“The main thing is not first place”: NDR’s Programming Director teases changes to Germany’s selection process for 2022

NDR’s programming director Frank Beckmann gave his opinions on Eurovision’s presence at the broadcasting company and in Germany, teasing changes to 2022’s national selection method in the process.

In an interview with German site DWDL.de, published on Friday 29th October, Beckmann, among conversation about gender equality and the future of linear TV in Germany, spoke about his involvement in the Eurovision selection process.

Some of his statements are likely to prove controversial to some fans in his home country and abroad. Perhaps in reference to Germany hosting in 2011, he said: “Since I know how much money a victory costs, I say with a view to the coming year: The main thing is not first place.” However, he did not deny it would be nice to see Germany competitive once again.

With a view to 2022’s selection process, Beckmann said:

“Of course we want to become more competitive again. This also includes simplifying the pre-selection. Recently, I had the feeling that the rules for the preliminary round were rather complex. We want to adapt them so that they can be explained in two sentences. In the future, the ESC will be seen more than ever as a task for the entire ARD.”

Beckmann also said he believed Eurovision was viewed as something of a “world championship” in Germany, when the focus should be on the “unifying, colour and celebrating together”.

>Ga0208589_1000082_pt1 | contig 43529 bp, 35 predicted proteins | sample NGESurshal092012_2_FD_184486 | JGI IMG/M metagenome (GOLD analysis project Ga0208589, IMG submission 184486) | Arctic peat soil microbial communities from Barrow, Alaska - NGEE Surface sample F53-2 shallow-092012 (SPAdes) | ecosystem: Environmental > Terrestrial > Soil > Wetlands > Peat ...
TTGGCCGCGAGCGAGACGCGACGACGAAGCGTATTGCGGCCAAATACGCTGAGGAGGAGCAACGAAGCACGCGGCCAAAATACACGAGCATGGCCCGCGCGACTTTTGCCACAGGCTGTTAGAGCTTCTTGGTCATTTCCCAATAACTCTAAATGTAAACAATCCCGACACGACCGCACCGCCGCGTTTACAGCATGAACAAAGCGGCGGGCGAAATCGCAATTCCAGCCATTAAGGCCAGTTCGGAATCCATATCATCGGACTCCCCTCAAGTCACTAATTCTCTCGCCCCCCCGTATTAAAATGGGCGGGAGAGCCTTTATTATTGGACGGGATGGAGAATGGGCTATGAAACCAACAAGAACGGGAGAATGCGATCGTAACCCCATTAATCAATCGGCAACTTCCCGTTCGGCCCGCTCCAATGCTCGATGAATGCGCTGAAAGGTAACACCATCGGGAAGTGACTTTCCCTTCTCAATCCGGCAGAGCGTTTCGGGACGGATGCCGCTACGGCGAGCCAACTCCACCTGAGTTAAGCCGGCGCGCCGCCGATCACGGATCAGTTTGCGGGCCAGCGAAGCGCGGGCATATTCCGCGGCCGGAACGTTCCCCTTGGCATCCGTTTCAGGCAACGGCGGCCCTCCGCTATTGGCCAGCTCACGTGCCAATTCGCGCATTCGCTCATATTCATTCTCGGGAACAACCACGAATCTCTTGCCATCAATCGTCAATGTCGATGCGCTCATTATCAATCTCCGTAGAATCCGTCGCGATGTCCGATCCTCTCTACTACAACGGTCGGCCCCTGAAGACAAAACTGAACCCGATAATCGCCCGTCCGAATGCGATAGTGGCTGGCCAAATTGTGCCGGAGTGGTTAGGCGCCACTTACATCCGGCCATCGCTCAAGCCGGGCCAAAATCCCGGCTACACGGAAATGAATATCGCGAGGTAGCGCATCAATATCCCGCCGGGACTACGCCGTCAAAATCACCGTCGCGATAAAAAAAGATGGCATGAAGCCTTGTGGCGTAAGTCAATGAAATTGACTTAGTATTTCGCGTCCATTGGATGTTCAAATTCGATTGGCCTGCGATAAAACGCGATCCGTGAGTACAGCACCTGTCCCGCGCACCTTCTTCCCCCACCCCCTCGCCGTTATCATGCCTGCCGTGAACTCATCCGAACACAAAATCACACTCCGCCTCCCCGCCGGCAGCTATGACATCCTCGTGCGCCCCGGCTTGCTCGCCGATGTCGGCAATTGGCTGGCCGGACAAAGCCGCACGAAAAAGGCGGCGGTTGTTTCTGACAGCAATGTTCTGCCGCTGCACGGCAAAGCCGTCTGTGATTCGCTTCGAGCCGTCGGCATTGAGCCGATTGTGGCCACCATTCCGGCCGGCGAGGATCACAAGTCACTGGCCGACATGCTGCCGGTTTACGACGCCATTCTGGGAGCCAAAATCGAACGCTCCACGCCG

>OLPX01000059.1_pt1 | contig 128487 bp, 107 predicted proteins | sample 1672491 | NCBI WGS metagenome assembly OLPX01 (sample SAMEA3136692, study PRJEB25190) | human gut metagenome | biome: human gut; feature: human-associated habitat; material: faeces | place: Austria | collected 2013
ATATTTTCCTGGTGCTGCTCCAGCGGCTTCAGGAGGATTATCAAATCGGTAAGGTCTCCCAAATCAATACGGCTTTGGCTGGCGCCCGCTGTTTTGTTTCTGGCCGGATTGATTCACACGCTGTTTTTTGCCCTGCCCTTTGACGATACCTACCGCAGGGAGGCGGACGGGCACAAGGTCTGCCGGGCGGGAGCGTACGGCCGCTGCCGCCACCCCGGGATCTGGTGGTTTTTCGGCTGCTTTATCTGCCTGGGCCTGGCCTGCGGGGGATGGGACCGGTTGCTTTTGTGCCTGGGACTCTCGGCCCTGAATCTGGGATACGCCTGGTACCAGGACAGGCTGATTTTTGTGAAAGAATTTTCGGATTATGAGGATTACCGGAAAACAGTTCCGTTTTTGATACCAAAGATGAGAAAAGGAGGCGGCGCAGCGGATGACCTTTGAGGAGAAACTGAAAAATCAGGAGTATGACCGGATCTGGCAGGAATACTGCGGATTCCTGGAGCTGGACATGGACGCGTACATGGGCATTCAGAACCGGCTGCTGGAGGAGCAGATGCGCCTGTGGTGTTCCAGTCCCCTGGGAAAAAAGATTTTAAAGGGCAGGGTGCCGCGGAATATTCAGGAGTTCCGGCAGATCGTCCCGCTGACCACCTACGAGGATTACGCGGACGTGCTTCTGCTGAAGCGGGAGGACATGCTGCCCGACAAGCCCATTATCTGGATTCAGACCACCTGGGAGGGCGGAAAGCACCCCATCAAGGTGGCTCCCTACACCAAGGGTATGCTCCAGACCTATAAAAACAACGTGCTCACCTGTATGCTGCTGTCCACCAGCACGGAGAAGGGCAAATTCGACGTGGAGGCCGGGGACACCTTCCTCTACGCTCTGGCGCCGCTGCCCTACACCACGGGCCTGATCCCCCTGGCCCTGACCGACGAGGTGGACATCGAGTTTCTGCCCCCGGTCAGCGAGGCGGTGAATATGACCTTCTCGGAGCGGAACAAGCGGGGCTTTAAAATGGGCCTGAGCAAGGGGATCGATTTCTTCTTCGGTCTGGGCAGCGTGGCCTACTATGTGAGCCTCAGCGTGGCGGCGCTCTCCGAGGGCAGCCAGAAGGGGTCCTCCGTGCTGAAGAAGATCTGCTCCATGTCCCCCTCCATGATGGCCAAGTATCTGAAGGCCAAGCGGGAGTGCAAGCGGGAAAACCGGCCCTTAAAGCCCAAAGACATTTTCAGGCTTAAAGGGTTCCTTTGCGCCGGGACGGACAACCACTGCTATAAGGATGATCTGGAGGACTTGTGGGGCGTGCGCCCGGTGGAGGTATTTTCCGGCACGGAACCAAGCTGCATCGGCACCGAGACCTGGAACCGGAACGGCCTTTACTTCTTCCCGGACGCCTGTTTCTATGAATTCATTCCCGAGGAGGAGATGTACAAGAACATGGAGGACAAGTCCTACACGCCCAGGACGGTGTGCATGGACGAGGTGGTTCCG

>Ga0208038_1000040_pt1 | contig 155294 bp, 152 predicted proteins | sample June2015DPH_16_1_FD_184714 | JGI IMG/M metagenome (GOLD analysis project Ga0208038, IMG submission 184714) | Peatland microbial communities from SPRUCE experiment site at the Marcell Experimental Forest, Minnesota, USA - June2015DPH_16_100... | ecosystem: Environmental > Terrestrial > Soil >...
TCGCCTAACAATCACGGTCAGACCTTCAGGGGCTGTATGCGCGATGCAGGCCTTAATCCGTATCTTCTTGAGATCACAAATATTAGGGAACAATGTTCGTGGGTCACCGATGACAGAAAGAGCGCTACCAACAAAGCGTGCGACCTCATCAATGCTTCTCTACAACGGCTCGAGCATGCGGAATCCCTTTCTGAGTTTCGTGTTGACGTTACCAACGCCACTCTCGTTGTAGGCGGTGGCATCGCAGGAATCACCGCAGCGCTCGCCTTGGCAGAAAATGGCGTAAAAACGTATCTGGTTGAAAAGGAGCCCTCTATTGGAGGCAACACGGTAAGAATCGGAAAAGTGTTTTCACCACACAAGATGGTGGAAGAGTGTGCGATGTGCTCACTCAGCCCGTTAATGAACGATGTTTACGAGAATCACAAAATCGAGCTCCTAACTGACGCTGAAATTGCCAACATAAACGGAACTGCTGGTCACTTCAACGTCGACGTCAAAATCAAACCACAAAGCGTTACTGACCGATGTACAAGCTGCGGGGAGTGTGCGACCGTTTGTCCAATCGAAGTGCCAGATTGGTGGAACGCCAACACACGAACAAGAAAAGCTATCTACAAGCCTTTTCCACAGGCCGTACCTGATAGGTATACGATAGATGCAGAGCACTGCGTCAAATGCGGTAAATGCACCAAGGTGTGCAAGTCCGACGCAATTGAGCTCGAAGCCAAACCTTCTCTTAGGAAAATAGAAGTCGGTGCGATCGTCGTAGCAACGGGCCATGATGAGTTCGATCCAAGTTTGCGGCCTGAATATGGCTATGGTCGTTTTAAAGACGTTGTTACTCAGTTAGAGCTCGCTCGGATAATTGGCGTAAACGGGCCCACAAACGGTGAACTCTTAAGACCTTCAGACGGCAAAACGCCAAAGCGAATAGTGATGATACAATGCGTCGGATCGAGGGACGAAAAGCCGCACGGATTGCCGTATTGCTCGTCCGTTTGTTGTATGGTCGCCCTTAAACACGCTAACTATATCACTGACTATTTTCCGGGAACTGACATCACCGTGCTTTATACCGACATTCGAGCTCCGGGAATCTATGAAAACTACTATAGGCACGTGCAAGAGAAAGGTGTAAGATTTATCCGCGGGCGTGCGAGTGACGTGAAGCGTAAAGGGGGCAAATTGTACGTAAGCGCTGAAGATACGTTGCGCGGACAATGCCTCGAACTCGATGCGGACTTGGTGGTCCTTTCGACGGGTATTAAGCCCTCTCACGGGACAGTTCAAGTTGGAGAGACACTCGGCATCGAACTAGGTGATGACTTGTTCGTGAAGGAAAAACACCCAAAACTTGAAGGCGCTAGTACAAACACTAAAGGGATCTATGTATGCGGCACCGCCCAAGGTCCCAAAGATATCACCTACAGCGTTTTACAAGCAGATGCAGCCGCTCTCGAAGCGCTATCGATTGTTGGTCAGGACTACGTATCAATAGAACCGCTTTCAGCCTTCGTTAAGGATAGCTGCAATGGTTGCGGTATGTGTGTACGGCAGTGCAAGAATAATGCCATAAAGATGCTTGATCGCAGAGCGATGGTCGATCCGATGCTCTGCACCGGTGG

NDR, or Norddeutscher Rundfunk, is the North German division of national broadcaster ARD, which has been responsible for Germany’s Eurovision selection since 1996, and for the creation of Stefan Raab-inspired Unser Star and Unser Lied national finals.

Beckmann did not give details as to whether the new selection process would take the form of a national final or an internal selection process.

Germany (or West Germany, competing under the same banner prior to German reunification in 1990) has competed at every single Eurovision Song Contest since 1956, except 1996, when they failed to qualify past the audio-only first round, and have won twice, in 1982 and 2010.

After hosting the Contest in Düsseldorf in 2011, their performances of late have left little to be desired.

In 2021, Internet star and seagull enthusiast Jendrik Sigwart brought Germany to second-to-last place in the Grand Final with the near-the-knuckle Charleston-esque I Don’t Feel Hate, picking up just 3 points from the juries and nothing from the public (“I’m sorry…”).

Would you like to see Germany resurrect Unser Lied or select their entry internally in 2022? Who would you like to see represent Germany? Let us know in the comments and on the socials.

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